What are the habits of Japanese prisoners surprised Soviet citizens

History 25/01/20 What habits of Japanese prisoners surprised Soviet citizens

After the Second World war and Japan’s surrender, and captivity in the Soviet Union was more than a million Japanese soldiers and officers. Until the beginning of 50-ies of the Japanese POWs worked in USSR on restoration of cities, logging, mining, and road construction.

What is remembered of the Soviet people, the Japanese prisoners?

eating behavior

After the war, the USSR was starving all the winners, and the losers the prisoners. However, the diet of the Japanese as representatives of countries not attacked the Soviet Union, was still better than the ration of German prisoners of war. They relied somewhat more bread, fats and meat than the Germans. The diet also included rice (300 grams per person per day) and a traditional Japanese seasoning from the bean — miso (60 grams). Of course, these rules are almost never performed, especially in the early postwar years, because of theft, but also because of elementary shortage in the USSR such products as rice and miso. However, the Japanese eat rice, though not in the quantities as they would like. They didn’t like that the rice resembles porridge, gruel, but hunger – not my aunt. The Japanese, unlike Germans, Hungarians and other prisoners have tried to behave decently and not beg for bread winners. Sometimes, of course, anything but in General the Japanese behave according to the memoirs of the Soviet people, observe their work, much more restrained than others. Japanese prisoner of war Kiuchi Nobuo, who left an illustrated diary of his stay in the Soviet Union, writes that committing petty theft of food or other acts familiar to hungry people, he and his companions felt keenly the shame.

the Reason for the surprise Soviet people were and the way to mix food together in one bowl, and so is not sharing meals in “first” (liquid) and second (solid). Another “culinary oddity” YAPancev, mentioned working with them on “Amurstal” Russian workers: the prisoners would make it and eat snakes, frogs and grasshoppers, which they themselves had caught.


In the land of the rising sun personal hygiene was elevated to the rank of worship. Even homeless on the streets of Japanese cities look neat and clean. To maintain cleanliness in the conditions of the pow camp was very, very difficult. However, the Japanese tried. According to the memoirs of the same Kiuchi Nobuo, bath they were arranged quite rare and were given very little water per person (it says “Cup”, but this seems a figurative expression, to show how water was scarce). So the Japanese took every opportunity to put himself in order. The inhabitants of the cities in which he worked Japanese prisoners of war, they say that sometimes you could see the Japanese, who bathed naked in standpipes, did not hesitate others. There is also the case in national traditions. In Japan, nudity is not considered shameful, and in the baths men and women bathe together.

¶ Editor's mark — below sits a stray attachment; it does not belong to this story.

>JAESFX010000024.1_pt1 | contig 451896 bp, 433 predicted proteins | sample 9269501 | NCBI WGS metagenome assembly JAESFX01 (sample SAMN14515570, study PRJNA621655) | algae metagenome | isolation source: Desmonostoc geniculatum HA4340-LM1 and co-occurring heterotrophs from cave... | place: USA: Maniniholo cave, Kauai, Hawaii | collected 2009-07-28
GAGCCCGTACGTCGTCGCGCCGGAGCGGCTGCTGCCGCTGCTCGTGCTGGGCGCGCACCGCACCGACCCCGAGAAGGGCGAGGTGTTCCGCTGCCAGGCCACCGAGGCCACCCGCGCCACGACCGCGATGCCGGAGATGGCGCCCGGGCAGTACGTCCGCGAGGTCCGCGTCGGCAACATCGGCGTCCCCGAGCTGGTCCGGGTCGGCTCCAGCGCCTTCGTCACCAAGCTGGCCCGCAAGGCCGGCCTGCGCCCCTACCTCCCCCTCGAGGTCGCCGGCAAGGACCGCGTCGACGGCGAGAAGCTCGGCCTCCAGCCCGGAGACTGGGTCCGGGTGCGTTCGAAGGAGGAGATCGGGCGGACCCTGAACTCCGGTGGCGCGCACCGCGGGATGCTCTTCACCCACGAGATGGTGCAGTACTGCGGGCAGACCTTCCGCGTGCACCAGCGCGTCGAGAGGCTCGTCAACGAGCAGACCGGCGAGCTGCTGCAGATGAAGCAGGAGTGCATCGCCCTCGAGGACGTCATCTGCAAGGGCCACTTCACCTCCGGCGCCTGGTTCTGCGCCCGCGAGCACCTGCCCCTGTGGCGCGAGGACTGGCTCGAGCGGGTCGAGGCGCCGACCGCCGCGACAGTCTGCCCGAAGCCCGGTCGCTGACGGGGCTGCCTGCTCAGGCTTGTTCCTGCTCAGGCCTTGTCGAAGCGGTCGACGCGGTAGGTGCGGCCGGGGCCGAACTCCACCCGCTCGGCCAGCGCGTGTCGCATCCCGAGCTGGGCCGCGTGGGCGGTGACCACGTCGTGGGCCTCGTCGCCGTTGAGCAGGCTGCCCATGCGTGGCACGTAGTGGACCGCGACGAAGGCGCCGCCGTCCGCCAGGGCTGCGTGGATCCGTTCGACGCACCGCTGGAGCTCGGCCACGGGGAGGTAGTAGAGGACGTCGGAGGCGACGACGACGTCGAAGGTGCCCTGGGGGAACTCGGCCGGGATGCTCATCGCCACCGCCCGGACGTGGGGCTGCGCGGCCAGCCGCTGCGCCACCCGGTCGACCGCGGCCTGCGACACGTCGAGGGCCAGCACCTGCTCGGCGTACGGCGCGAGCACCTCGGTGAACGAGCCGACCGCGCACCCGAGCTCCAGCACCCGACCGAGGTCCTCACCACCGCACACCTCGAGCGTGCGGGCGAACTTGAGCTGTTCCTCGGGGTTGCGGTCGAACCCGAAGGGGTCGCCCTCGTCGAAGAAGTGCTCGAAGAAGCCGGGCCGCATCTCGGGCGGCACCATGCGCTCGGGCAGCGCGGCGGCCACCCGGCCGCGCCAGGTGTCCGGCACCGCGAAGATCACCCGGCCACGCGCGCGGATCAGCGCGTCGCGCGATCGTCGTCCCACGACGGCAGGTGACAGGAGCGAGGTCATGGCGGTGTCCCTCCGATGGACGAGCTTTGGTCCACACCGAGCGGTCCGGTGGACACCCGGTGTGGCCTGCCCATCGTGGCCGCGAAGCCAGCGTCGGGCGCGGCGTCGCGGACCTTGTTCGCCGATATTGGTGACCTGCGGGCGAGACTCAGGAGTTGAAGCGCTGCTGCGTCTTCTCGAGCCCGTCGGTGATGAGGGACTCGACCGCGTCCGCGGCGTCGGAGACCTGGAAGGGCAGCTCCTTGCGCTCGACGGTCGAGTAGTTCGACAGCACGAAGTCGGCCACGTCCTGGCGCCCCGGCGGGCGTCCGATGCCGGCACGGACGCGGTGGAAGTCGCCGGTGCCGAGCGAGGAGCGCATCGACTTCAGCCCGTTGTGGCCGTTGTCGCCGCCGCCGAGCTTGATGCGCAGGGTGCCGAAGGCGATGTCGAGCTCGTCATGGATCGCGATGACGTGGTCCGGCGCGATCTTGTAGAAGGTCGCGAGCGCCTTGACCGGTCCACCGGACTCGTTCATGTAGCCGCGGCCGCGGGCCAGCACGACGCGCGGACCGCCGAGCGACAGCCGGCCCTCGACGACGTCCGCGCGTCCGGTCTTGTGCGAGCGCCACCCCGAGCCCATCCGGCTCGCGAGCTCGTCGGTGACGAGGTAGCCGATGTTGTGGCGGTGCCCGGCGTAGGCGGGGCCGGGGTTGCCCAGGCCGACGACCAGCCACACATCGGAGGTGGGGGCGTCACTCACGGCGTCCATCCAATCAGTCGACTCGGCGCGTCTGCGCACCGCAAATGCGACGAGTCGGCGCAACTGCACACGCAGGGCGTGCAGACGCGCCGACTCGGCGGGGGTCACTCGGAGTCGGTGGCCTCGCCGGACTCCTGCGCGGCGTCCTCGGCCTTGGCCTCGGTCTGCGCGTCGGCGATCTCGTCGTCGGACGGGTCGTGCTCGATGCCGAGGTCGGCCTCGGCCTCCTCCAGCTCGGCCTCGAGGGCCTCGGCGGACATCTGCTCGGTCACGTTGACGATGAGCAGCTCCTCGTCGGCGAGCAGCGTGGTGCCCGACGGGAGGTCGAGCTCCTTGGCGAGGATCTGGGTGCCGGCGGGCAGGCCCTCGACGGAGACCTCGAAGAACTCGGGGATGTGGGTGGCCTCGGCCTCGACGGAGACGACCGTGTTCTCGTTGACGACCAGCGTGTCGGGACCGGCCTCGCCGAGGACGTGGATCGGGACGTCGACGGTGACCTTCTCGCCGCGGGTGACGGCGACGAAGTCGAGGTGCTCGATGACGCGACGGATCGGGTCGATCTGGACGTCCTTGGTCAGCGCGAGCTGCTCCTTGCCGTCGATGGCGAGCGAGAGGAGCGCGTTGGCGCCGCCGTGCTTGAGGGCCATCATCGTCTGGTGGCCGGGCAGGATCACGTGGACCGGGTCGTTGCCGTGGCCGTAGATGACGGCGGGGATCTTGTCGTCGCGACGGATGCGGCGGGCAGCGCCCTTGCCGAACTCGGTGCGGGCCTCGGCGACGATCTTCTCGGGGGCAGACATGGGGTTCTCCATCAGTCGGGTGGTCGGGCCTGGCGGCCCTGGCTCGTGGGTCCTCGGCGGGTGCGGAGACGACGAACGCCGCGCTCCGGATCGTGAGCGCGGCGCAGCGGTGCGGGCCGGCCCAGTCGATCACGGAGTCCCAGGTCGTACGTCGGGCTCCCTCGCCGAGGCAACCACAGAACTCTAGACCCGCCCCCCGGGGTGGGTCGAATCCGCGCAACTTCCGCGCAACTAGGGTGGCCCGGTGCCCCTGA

Discipline also in the blood of the descendants of the samurai. In the memories of the radio operator Viktor Kosolapov, who fought in the far East, there are lines in which it affected the discipline of the Japanese. Even in captivity, they continued to obey their officers. For this reason, to maintain order among Japanese prisoners of war did not make special work. All functions in the implementation of the daily routine took over their officers.


In captivity, the Japanese struck the Soviet people and their appearance. However, the reason for this was not always national peculiarities. In the cold season, prisoners were given clothes, what was in the warehouses. Therefore, it is often possible to see a Japanese man in a shabby jacket and budenovka. Summer Japanese officers tried to walk in its form, and wear “geta” is a traditional flip-flops on a wooden sole. These flip-flops they were making themselves out of tarpaulin and wooden chocks.

Questioningwestoe attitude to work

Despite the situation of prisoners and very difficult working conditions, the Japanese showed a surprisingly conscientious attitude to business. Red army soldier Mikhail Shevchuk, whom he appointed foreman of a brigade of the Japanese who built barracks on the island of Paramushir, recalled that he was surprised by the discipline of the Japanese and their diligence. The barracks was built very efficiently and without delay. The resident of Khabarovsk A. Loud, who saw Japanese prisoners of war in the construction of his native city in the years of postwar childhood, recalls that he worked for the subjects of the Mikado sometimes better than Soviet citizens. They were outraged when they are customized, because the speed is to the detriment of the quality! In the memories Kioti Nobo the cry of Russian guards: “Hey, jabonski, scare, scare!” (“Hey, Japanese guy, hurry, hurry!”) occurs quite often. In many cities and villages of the Far East still show the buildings erected by the Japanese, noting their strength

Olga Melnikova

© Russian Seven

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